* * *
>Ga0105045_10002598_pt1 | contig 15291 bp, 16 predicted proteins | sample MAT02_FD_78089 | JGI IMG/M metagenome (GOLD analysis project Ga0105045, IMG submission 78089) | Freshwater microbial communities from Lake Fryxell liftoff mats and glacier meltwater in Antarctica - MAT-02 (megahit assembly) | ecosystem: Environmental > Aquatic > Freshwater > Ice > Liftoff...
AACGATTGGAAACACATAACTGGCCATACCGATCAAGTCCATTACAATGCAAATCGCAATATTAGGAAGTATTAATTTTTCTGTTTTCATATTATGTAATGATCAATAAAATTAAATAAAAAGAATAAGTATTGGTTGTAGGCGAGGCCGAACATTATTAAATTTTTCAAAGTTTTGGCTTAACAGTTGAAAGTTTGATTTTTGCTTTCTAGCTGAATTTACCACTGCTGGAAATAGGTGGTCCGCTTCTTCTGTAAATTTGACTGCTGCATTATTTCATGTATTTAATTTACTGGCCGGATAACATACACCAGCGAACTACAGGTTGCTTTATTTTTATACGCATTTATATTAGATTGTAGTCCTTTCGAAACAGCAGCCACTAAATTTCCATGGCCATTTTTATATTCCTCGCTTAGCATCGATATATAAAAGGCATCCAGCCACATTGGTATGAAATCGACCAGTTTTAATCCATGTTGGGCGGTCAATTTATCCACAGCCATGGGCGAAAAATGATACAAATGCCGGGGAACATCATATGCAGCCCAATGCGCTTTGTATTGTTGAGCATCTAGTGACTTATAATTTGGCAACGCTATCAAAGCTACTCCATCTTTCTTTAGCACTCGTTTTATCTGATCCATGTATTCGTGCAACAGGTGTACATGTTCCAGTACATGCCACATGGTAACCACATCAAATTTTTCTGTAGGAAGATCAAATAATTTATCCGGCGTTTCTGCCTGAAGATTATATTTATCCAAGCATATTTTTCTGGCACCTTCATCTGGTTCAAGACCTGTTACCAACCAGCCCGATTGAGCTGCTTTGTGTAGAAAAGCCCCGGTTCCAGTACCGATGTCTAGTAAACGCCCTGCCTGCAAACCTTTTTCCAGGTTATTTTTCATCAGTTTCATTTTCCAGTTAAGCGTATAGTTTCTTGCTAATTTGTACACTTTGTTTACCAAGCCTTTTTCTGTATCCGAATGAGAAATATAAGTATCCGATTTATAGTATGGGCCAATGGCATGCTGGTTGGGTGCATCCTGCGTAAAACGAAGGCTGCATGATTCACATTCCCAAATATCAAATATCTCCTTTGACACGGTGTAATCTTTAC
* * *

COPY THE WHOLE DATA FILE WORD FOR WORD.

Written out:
>Ga0105045_10002598_pt1 | contig 15291 bp, 16 predicted proteins | sample MAT02_FD_78089 | JGI IMG/M metagenome (GOLD analysis project Ga0105045, IMG submission 78089) | Freshwater microbial communities from Lake Fryxell liftoff mats and glacier meltwater in Antarctica - MAT-02 (megahit assembly) | ecosystem: Environmental > Aquatic > Freshwater > Ice > Liftoff...
AACGATTGGAAACACATAACTGGCCATACCGATCAAGTCCATTACAATGCAAATCGCAATATTAGGAAGTATTAATTTTTCTGTTTTCATATTATGTAATGATCAATAAAATTAAATAAAAAGAATAAGTATTGGTTGTAGGCGAGGCCGAACATTATTAAATTTTTCAAAGTTTTGGCTTAACAGTTGAAAGTTTGATTTTTGCTTTCTAGCTGAATTTACCACTGCTGGAAATAGGTGGTCCGCTTCTTCTGTAAATTTGACTGCTGCATTATTTCATGTATTTAATTTACTGGCCGGATAACATACACCAGCGAACTACAGGTTGCTTTATTTTTATACGCATTTATATTAGATTGTAGTCCTTTCGAAACAGCAGCCACTAAATTTCCATGGCCATTTTTATATTCCTCGCTTAGCATCGATATATAAAAGGCATCCAGCCACATTGGTATGAAATCGACCAGTTTTAATCCATGTTGGGCGGTCAATTTATCCACAGCCATGGGCGAAAAATGATACAAATGCCGGGGAACATCATATGCAGCCCAATGCGCTTTGTATTGTTGAGCATCTAGTGACTTATAATTTGGCAACGCTATCAAAGCTACTCCATCTTTCTTTAGCACTCGTTTTATCTGATCCATGTATTCGTGCAACAGGTGTACATGTTCCAGTACATGCCACATGGTAACCACATCAAATTTTTCTGTAGGAAGATCAAATAATTTATCCGGCGTTTCTGCCTGAAGATTATATTTATCCAAGCATATTTTTCTGGCACCTTCATCTGGTTCAAGACCTGTTACCAACCAGCCCGATTGAGCTGCTTTGTGTAGAAAAGCCCCGGTTCCAGTACCGATGTCTAGTAAACGCCCTGCCTGCAAACCTTTTTCCAGGTTATTTTTCATCAGTTTCATTTTCCAGTTAAGCGTATAGTTTCTTGCTAATTTGTACACTTTGTTTACCAAGCCTTTTTCTGTATCCGAATGAGAAATATAAGTATCCGATTTATAGTATGGGCCAATGGCATGCTGGTTGGGTGCATCCTGCGTAAAACGAAGGCTGCATGATTCACATTCCCAAATATCAAATATCTCCTTTGACACGGTGTAATCTTTAC